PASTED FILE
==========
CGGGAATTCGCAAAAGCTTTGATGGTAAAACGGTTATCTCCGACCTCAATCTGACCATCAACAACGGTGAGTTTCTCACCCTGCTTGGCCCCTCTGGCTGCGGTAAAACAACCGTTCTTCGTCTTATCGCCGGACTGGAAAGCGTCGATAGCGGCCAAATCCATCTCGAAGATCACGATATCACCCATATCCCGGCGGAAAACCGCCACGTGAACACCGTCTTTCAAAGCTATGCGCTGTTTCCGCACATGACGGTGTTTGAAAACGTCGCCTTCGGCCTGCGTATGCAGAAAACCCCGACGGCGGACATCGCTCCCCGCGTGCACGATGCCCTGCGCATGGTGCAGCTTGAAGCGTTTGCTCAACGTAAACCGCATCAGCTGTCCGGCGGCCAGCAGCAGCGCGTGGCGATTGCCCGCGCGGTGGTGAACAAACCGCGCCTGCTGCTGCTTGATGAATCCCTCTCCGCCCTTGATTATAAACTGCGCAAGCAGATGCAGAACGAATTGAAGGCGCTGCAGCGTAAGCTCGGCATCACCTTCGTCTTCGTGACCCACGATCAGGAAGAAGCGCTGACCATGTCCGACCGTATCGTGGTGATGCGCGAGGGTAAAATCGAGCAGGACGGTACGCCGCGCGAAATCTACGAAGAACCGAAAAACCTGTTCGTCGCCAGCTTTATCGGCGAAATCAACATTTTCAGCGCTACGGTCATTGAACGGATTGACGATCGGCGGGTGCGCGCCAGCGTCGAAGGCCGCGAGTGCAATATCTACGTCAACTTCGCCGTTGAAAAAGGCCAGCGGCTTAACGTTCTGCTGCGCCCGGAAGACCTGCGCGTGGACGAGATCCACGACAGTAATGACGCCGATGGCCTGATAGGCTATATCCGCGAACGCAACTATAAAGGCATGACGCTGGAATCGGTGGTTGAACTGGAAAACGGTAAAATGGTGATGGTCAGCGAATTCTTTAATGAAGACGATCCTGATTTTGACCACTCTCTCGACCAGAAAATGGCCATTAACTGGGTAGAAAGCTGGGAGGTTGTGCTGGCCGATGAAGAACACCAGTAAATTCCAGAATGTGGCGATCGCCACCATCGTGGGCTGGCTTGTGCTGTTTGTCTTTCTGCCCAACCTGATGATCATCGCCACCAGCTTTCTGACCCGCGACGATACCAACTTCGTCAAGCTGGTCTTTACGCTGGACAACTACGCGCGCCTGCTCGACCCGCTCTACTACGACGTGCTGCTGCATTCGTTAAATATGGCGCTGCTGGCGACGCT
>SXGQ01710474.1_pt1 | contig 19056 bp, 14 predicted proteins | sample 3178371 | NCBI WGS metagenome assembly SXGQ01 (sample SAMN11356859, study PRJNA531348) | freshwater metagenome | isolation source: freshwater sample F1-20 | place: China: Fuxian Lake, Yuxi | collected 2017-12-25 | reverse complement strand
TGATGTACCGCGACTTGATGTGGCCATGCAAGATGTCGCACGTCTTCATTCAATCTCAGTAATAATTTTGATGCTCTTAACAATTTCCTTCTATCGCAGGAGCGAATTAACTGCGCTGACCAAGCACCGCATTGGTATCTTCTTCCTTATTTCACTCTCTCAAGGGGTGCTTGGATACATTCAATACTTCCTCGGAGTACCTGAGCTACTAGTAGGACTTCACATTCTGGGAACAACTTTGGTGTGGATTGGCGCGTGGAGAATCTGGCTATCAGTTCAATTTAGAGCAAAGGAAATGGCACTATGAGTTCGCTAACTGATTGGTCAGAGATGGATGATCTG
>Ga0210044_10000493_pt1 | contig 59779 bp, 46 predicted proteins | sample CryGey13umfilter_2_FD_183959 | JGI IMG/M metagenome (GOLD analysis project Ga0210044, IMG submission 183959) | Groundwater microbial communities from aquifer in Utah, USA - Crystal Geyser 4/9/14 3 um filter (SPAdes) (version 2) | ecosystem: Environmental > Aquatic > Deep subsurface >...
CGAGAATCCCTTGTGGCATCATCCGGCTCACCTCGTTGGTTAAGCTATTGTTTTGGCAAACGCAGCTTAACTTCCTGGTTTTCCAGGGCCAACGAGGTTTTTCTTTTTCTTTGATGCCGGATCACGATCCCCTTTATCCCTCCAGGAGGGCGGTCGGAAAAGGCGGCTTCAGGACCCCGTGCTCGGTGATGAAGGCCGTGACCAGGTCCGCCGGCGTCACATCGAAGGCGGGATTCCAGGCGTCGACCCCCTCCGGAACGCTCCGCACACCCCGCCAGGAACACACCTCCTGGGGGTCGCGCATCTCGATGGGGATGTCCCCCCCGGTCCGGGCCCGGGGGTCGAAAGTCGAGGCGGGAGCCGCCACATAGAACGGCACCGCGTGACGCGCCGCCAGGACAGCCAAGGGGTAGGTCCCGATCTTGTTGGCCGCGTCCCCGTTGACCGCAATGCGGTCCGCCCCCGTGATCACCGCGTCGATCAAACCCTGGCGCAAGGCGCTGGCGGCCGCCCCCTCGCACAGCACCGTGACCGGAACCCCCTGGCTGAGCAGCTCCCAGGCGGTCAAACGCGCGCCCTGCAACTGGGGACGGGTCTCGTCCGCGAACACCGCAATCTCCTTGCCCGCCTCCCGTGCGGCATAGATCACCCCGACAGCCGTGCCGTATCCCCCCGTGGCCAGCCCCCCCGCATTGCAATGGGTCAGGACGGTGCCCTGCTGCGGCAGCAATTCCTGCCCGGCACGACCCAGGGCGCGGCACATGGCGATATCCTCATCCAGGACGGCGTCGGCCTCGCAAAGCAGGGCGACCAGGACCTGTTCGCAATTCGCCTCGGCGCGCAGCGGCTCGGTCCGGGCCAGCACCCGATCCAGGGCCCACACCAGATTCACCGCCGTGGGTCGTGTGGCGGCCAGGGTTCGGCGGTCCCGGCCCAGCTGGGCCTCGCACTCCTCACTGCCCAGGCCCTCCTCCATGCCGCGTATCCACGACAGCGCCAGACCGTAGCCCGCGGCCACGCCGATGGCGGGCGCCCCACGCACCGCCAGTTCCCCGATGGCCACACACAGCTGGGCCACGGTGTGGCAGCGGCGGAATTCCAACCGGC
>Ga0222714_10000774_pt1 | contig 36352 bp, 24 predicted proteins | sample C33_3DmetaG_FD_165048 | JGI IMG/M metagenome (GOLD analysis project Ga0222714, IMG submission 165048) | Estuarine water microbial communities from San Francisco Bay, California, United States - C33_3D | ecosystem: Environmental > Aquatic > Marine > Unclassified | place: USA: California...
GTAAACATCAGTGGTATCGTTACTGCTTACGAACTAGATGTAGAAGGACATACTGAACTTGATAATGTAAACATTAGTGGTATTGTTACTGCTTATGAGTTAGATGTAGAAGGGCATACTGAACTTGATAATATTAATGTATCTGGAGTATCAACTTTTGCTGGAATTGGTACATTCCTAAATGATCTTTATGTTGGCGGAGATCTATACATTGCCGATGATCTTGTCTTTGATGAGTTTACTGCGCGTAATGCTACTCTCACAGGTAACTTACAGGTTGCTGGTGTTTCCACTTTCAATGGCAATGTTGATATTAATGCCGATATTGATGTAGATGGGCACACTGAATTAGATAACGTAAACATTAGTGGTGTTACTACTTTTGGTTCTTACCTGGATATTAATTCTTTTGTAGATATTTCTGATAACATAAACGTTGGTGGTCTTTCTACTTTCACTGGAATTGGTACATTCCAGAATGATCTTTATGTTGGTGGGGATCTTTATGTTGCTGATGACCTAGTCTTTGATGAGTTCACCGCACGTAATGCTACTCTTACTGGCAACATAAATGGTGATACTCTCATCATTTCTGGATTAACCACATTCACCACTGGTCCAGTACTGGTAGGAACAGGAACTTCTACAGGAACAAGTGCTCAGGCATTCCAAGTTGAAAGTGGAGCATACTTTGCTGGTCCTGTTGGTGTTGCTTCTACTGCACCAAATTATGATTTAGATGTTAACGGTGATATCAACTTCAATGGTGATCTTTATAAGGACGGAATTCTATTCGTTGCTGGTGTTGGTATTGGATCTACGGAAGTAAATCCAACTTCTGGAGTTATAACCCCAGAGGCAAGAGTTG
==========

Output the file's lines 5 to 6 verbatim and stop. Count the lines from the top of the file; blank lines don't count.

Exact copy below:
CGAGAATCCCTTGTGGCATCATCCGGCTCACCTCGTTGGTTAAGCTATTGTTTTGGCAAACGCAGCTTAACTTCCTGGTTTTCCAGGGCCAACGAGGTTTTTCTTTTTCTTTGATGCCGGATCACGATCCCCTTTATCCCTCCAGGAGGGCGGTCGGAAAAGGCGGCTTCAGGACCCCGTGCTCGGTGATGAAGGCCGTGACCAGGTCCGCCGGCGTCACATCGAAGGCGGGATTCCAGGCGTCGACCCCCTCCGGAACGCTCCGCACACCCCGCCAGGAACACACCTCCTGGGGGTCGCGCATCTCGATGGGGATGTCCCCCCCGGTCCGGGCCCGGGGGTCGAAAGTCGAGGCGGGAGCCGCCACATAGAACGGCACCGCGTGACGCGCCGCCAGGACAGCCAAGGGGTAGGTCCCGATCTTGTTGGCCGCGTCCCCGTTGACCGCAATGCGGTCCGCCCCCGTGATCACCGCGTCGATCAAACCCTGGCGCAAGGCGCTGGCGGCCGCCCCCTCGCACAGCACCGTGACCGGAACCCCCTGGCTGAGCAGCTCCCAGGCGGTCAAACGCGCGCCCTGCAACTGGGGACGGGTCTCGTCCGCGAACACCGCAATCTCCTTGCCCGCCTCCCGTGCGGCATAGATCACCCCGACAGCCGTGCCGTATCCCCCCGTGGCCAGCCCCCCCGCATTGCAATGGGTCAGGACGGTGCCCTGCTGCGGCAGCAATTCCTGCCCGGCACGACCCAGGGCGCGGCACATGGCGATATCCTCATCCAGGACGGCGTCGGCCTCGCAAAGCAGGGCGACCAGGACCTGTTCGCAATTCGCCTCGGCGCGCAGCGGCTCGGTCCGGGCCAGCACCCGATCCAGGGCCCACACCAGATTCACCGCCGTGGGTCGTGTGGCGGCCAGGGTTCGGCGGTCCCGGCCCAGCTGGGCCTCGCACTCCTCACTGCCCAGGCCCTCCTCCATGCCGCGTATCCACGACAGCGCCAGACCGTAGCCCGCGGCCACGCCGATGGCGGGCGCCCCACGCACCGCCAGTTCCCCGATGGCCACACACAGCTGGGCCACGGTGTGGCAGCGGCGGAATTCCAACCGGC
>Ga0222714_10000774_pt1 | contig 36352 bp, 24 predicted proteins | sample C33_3DmetaG_FD_165048 | JGI IMG/M metagenome (GOLD analysis project Ga0222714, IMG submission 165048) | Estuarine water microbial communities from San Francisco Bay, California, United States - C33_3D | ecosystem: Environmental > Aquatic > Marine > Unclassified | place: USA: California...